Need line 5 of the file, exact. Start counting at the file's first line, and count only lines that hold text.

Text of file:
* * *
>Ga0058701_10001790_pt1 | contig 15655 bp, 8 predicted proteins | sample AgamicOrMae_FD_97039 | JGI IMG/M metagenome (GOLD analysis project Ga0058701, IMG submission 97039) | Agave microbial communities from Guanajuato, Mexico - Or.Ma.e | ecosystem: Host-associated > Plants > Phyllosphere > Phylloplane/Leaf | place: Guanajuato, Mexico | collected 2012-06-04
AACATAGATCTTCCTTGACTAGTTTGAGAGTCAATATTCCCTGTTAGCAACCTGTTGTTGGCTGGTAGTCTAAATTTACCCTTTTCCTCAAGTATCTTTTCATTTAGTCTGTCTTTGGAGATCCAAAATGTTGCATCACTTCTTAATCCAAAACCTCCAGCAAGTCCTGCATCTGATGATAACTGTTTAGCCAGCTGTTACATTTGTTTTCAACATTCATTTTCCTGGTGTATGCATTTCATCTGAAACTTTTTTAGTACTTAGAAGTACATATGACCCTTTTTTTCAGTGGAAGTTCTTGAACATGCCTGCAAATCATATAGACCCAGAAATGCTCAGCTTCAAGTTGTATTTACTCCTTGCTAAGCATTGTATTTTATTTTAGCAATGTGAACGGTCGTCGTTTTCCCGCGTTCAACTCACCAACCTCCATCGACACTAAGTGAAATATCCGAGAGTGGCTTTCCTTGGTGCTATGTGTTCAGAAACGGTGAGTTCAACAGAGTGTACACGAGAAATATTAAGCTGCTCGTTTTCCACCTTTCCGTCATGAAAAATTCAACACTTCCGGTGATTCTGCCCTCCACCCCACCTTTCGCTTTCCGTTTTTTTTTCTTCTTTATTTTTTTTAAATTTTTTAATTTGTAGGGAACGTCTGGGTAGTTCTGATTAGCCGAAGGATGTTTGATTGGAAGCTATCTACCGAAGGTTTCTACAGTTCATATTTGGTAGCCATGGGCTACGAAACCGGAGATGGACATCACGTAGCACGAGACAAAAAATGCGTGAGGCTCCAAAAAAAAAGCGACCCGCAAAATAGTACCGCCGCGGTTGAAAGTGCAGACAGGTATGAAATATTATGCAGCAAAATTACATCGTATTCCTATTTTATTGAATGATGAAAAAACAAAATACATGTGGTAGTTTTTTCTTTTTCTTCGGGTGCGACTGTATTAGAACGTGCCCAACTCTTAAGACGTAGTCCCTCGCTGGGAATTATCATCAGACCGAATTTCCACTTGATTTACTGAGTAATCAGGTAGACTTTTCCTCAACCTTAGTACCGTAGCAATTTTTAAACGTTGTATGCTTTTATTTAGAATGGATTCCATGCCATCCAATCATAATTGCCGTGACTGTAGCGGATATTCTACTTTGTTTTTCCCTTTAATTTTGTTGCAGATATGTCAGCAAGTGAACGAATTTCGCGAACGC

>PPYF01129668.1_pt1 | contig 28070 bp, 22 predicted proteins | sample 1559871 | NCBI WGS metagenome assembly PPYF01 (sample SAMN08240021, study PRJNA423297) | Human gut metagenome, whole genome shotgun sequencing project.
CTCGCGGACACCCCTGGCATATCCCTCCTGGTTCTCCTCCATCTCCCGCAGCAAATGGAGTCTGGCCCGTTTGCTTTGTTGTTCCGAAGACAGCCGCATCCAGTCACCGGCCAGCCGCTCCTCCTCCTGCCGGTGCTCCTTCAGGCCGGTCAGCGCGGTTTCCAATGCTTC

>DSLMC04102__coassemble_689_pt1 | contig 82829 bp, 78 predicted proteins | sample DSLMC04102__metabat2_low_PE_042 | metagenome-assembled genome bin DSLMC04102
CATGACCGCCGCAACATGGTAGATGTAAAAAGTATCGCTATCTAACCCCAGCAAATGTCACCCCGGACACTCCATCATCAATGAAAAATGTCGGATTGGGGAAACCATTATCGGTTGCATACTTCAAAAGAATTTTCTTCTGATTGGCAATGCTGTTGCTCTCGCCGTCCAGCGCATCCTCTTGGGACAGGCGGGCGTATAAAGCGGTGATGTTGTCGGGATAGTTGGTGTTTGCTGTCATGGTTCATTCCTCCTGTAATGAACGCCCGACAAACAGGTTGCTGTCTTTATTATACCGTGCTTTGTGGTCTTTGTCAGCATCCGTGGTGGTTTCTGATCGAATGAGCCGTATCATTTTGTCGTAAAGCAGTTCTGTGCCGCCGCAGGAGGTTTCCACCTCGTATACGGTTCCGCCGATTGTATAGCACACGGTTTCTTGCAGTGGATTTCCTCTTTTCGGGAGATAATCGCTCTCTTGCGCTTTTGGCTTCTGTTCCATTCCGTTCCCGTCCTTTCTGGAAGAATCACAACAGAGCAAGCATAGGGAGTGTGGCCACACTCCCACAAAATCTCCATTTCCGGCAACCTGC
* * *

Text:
>DSLMC04102__coassemble_689_pt1 | contig 82829 bp, 78 predicted proteins | sample DSLMC04102__metabat2_low_PE_042 | metagenome-assembled genome bin DSLMC04102